SINGAPORE - More than 15,000 lines of rhyming couplets have bagged student Jonathan Goh a place in the Singapore Book of Records.
The poem, titled "Eludoran: The Legend of Lorelei in A Geste of Grave Misconceptions" is set in a fantasy world. The main character, a female animal, tries to prove to her possessive father that she is more than a dainty princess, and the poem details her journey through that.
Mr Goh, 25, is currently studying for an Honours degree in Psychology at the University of Western Australia. He said that the poem was inspired by an unfinished one he read penned by Lord of The Rings author J.R.R Tolkien.
On his choice of writing the story in the form of a poem, he said: "If you are a fantasy fan, there is something that grabs you, even more so than prose. It's the harmony of the rhythm," he told The Straits Times over the phone from Australia.
An avid reader, Mr Goh took to writing in primary school. "I couldn't find the materials I was interested to read, so I started writing them," he said.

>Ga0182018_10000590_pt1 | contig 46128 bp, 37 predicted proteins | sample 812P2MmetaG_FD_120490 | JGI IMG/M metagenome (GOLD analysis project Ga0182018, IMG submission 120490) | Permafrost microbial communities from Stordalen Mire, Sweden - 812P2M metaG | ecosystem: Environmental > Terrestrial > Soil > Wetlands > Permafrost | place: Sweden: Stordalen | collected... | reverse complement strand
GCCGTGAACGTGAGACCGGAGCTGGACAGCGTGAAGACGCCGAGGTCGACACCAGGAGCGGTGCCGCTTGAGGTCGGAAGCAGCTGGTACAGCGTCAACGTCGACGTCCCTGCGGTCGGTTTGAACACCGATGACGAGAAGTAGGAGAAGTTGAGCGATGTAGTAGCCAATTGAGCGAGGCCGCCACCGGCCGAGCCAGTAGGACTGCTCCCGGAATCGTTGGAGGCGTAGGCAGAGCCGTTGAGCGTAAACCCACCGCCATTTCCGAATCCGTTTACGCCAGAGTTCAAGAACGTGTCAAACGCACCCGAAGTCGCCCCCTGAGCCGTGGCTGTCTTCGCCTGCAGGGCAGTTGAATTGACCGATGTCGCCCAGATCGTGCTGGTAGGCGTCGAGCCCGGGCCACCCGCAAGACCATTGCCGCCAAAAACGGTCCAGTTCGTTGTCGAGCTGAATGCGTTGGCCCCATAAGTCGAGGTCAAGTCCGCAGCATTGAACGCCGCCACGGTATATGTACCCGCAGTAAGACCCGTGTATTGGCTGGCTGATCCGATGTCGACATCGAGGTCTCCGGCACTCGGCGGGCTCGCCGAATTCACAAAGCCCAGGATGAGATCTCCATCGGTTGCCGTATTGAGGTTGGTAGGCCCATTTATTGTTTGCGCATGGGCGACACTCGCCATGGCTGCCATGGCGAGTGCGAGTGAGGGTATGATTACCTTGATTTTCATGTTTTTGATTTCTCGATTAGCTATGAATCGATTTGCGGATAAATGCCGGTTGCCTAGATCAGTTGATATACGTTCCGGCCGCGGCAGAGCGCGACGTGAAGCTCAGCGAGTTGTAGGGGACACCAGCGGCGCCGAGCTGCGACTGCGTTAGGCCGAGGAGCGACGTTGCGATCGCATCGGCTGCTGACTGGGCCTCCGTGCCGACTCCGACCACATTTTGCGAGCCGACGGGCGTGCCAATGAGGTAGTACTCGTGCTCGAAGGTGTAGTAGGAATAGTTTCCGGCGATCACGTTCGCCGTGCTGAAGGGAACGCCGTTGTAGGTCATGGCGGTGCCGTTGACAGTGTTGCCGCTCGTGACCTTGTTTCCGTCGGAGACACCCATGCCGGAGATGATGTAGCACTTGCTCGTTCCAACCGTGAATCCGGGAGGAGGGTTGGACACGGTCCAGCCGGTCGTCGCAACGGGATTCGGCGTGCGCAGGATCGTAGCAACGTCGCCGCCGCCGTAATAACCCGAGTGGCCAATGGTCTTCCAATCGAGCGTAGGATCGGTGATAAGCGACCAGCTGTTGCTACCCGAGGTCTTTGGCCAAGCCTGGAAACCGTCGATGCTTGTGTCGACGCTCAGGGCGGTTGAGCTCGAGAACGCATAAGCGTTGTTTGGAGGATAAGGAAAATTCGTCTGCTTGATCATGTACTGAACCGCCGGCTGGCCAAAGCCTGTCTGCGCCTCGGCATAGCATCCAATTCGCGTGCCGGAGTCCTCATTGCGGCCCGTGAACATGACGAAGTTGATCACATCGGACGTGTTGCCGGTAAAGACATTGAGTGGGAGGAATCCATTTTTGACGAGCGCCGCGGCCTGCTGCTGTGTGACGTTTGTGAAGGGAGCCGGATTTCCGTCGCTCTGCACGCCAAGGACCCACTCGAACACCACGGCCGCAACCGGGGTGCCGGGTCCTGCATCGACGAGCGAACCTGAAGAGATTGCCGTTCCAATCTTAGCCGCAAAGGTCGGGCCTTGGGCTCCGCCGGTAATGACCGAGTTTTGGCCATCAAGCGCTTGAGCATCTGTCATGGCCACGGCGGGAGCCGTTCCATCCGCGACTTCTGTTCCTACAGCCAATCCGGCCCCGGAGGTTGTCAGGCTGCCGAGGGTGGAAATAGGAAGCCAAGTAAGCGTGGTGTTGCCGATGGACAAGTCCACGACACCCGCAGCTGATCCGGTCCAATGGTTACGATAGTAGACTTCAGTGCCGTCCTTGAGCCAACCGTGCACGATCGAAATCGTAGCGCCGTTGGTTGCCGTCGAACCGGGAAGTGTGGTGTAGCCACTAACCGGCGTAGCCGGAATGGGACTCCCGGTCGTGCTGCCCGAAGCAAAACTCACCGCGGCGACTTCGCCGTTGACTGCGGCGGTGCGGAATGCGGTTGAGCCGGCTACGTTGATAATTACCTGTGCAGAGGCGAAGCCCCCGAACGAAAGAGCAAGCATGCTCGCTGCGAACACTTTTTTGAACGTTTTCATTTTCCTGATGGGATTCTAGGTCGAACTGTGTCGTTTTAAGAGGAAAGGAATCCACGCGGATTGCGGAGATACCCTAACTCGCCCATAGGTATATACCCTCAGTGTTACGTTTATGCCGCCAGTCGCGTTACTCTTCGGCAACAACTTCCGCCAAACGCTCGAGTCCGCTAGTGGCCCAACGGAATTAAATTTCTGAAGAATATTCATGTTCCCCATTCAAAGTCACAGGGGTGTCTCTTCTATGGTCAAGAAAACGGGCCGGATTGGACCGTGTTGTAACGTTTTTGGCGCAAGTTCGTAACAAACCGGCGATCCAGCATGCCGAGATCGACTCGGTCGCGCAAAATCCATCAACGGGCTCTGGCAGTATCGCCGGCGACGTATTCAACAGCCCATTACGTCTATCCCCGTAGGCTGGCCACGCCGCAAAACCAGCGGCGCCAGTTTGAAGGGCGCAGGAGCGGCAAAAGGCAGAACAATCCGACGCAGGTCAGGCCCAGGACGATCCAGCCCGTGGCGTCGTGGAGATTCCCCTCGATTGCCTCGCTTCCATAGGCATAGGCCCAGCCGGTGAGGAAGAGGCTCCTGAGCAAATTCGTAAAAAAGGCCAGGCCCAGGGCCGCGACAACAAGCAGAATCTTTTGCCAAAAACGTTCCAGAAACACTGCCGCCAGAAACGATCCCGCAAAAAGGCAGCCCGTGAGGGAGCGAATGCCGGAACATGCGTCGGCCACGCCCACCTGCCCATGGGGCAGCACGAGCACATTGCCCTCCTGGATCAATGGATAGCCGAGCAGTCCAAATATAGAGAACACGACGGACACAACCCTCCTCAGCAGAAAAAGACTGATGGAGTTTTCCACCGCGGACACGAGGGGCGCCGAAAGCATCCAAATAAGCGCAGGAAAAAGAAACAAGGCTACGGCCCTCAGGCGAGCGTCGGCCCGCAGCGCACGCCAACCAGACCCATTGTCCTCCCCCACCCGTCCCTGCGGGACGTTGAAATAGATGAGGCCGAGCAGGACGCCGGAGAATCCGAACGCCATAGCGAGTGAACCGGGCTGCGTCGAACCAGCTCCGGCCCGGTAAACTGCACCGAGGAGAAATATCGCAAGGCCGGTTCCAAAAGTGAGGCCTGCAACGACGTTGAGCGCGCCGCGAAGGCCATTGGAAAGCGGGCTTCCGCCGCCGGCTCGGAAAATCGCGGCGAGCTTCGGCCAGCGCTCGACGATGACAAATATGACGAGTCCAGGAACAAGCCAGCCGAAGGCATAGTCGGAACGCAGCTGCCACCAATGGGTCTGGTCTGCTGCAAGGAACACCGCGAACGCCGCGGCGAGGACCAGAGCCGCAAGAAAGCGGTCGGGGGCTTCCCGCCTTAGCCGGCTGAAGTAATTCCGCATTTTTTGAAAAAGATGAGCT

He likes fantasy stories that involve animal characters.
He recently bagged the first prize for his age category in a poetry competition open to the whole of Perth. He has hired an agent, and is hoping to internationally publish his poem.
It is not his first time trying to publish his works.
Wanting to support him in his writing, his parents, teacher Madam Tay Siew Choo, and Mr Goh Eng Tat - a director at the Singapore Sports Council -have printed books featuring his works, and sold them to friends and family.
It was Madam Tay, 55, who submitted her son's labour of love, written over more than a year, to be considered for the records.
Madam Tay said: "I wanted to give him a surprise. It's something he very much wanted."
Mr Goh is also trying to get global recognition for his work. He submitted his poem to the Guinness World Records, but he said they do not have a category for poems.
He told ST: "They claim that 'poems are hard to define' and difficult to judge, but agreed that (my poem) is a definite contender for 'Longest' in its particular category."
Here is an excerpt from the poem.
Once long ago there was a maid
completely reckless; unafraid
to mock the Thousand and the creed
that every yearling has to heed,
forsaking dens to wander far 5
away from kindred--sons of Kar--
those exiles cast from homeland heath
who roam the tundra; set adrift
by unforgiving tides of war...